from “Insurrezione” October 1977
translated from 'Parafulmine e controfigure', ed. Anarchismo
1. The intolerable sensation that each one of us felt at the news of the killing of Baader, Ensslin and Raspe and the attempted elimination of Moeller, is the piercing stab in that part of us that recognises itself in these women and men, and recognises and admires in them individuals who, in the immediate, can no longer tolerate the present state of affairs. On the other hand, the claim of the Rote Armee Fraktion to educate the masses by example and organise their revolutonary struggle as a vanguard, has always rendered their perspective quite extraneous and absolutely opposed to ours.
2. The indignation that we shouted in the streets against the demented butchers that unleashed their fury on Gudrun, Jan Carl, Andreas and Irmgard is new fuel for the fires that are burning and will burn inside and around us. It means greater determination and energy in our struggle of all times against capital: the only specific help that we can give the German comrades, as to the South African or Ecuadorian, is that of struggling all the more resolutely against Italian capitalism and its specific democratic forms of power.
3. The killing of the members of the RAF in the prison of Stammheim tells us nothing that was not clear from the day that UIrike Meinhof was assassinated: the protest of intellectuals and democrats (among whom reactionaries such as Trombadori) simply reveal the bad faith of who, waving the scarecrows of Germany and Germanisation, want to cover up the shame of their own house. Without too much scandal, for a long time in Italy “terrorists” are finished off at their place of capture; the “State born from the resistence” thus avoids processual or custodial complications and mistakes such as that which saved the life of Irmgard Moeller.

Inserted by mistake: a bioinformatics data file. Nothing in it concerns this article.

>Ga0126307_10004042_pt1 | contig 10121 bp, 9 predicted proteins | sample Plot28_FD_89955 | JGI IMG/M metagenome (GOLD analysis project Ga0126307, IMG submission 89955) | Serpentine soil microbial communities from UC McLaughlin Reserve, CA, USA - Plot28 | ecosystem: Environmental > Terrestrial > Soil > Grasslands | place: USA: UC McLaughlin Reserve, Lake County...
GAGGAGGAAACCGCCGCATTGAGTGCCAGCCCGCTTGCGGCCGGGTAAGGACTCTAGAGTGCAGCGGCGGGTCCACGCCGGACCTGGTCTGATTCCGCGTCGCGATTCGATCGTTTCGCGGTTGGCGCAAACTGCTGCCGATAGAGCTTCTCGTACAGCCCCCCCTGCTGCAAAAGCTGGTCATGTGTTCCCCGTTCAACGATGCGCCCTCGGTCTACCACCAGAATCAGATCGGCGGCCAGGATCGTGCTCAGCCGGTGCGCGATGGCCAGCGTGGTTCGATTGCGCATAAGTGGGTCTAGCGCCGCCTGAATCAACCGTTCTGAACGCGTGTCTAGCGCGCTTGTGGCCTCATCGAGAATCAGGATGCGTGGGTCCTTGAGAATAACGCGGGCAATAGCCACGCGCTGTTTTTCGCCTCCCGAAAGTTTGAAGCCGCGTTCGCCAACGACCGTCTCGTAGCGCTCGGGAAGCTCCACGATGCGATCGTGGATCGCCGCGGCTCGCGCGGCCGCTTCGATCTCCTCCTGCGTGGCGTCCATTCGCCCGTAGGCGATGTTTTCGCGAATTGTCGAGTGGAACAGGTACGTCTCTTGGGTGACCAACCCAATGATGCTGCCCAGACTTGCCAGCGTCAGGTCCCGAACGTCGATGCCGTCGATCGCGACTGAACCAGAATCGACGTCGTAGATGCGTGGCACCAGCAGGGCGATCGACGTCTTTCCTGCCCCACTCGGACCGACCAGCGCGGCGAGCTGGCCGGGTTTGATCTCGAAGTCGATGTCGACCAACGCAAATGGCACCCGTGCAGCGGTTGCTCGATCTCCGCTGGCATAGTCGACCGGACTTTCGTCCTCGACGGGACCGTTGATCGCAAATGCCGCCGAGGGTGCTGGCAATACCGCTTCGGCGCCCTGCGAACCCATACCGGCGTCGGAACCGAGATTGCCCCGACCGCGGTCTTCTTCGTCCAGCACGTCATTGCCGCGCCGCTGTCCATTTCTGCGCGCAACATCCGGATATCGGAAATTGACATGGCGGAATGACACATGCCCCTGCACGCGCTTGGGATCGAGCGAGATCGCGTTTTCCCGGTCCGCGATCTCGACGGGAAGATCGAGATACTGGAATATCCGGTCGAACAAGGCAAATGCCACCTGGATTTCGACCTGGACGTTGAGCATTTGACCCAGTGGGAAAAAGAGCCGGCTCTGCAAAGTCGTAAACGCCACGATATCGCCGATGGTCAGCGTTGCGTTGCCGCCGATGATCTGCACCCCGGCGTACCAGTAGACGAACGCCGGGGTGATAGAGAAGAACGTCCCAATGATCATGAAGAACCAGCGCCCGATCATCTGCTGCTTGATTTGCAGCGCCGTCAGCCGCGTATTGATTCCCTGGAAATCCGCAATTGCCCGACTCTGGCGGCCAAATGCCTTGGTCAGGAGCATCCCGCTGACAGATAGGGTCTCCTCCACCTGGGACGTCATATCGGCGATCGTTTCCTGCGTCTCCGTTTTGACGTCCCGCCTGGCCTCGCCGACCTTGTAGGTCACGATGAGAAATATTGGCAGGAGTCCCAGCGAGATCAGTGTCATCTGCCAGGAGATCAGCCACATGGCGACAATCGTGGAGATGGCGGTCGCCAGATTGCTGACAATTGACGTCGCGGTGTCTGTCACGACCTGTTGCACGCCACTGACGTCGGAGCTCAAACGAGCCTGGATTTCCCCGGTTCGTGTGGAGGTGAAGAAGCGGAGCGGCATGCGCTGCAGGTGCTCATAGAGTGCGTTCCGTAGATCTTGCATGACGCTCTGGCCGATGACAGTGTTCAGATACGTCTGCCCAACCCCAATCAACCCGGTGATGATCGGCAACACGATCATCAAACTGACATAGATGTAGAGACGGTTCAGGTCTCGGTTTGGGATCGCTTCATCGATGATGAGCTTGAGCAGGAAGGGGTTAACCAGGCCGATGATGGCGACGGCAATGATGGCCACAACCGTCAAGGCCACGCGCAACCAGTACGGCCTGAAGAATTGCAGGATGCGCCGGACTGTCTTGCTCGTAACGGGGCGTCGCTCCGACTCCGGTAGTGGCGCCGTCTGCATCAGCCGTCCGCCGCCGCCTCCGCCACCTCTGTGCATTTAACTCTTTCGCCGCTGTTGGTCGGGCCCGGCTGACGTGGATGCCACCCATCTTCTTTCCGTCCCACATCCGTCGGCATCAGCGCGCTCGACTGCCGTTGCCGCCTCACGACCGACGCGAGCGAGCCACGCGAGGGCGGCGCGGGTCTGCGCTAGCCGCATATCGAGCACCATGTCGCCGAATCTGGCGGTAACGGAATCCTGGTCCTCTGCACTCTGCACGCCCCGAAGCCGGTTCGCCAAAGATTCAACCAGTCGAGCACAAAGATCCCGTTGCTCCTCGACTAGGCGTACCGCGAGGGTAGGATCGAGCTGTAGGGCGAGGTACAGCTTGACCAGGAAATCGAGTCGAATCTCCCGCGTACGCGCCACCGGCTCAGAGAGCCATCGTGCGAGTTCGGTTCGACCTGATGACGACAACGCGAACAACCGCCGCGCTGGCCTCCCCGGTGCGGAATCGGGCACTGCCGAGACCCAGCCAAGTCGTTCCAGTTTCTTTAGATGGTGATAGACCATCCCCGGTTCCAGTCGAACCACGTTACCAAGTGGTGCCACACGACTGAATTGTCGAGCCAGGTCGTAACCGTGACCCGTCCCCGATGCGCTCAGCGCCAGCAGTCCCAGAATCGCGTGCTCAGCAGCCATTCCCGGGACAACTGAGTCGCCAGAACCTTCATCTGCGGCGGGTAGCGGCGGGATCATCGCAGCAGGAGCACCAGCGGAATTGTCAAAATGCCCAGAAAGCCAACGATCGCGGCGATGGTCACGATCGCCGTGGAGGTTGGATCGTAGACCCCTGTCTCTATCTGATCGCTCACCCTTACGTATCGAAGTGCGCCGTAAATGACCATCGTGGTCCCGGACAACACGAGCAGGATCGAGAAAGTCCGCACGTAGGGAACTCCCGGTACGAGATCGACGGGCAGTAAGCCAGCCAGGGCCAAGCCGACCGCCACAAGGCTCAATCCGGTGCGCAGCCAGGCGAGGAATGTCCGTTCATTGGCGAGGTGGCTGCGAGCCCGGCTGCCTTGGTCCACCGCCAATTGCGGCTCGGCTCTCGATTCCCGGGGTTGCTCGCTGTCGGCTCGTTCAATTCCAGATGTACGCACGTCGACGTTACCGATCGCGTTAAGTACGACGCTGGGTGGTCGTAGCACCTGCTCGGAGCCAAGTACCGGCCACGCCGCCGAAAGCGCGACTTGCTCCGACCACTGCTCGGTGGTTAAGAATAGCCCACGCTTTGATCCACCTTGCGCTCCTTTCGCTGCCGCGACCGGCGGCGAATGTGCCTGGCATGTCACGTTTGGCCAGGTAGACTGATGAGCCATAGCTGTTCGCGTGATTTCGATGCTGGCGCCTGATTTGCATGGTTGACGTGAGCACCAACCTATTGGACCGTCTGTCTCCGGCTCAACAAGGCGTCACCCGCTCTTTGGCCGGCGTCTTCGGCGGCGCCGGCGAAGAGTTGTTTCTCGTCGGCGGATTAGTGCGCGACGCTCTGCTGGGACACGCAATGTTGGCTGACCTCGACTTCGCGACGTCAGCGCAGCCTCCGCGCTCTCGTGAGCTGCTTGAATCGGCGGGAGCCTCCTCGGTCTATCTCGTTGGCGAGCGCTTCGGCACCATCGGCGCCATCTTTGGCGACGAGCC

But, Italian democracy is also in the vanguard in suicides: Pinelli flew down from the window of Milan police headquarters shouting “Anarchy is finished!” already eight years before left-handed Baader contrived his “left-handed shooting” against the German State, shooting himself with a shot in the nape of the neck with a pistol eighteen centimetres long held in his right hand.
4. The inextinguishable hatred that we swear against the State assassins and the even deeper, if possible, disgust that we feel for their democratic opposers, be they Italian or German, does not prevent us however from criticising and rejecting the perspectives and logic of the RAF and groups like it, because it is useless and extraneous to the revolutionary process in course. The RAF showed they believe in the spectacle of hierarchy when they kidnapped Schleyer, head of the German industrialists; they think they are striking the maximum holder of real power, and even believe the gross lie of democratic humanitarianism when they hijack a plane, as though a hundred or so human lives counted anything for the machine-capital and its servants. The Monster-automata of Marx is just as indifferent to the sort of its followers as it is to that of its enemies. Before the propagandistic tempest made possible by the long negotiations for the exchange of Schleyer with the RAF prisoners, the death of the hostages of Mogadiscio would have been a real tocsan for humanitarian German democracy. Reflexes of the image of revolution that capital itself projects, “revolutionary” terrorism stages a series of armed conflicts between human beings, individuals and organisations, reproducing, under the appearance of the class struggle, the permanent concorrential war between the fractions of capital.
This mystification reaches the point of realizing the smear that capital is opposing to the revolution when it depicts it as the war of small groups against the whole of civil and democratic society.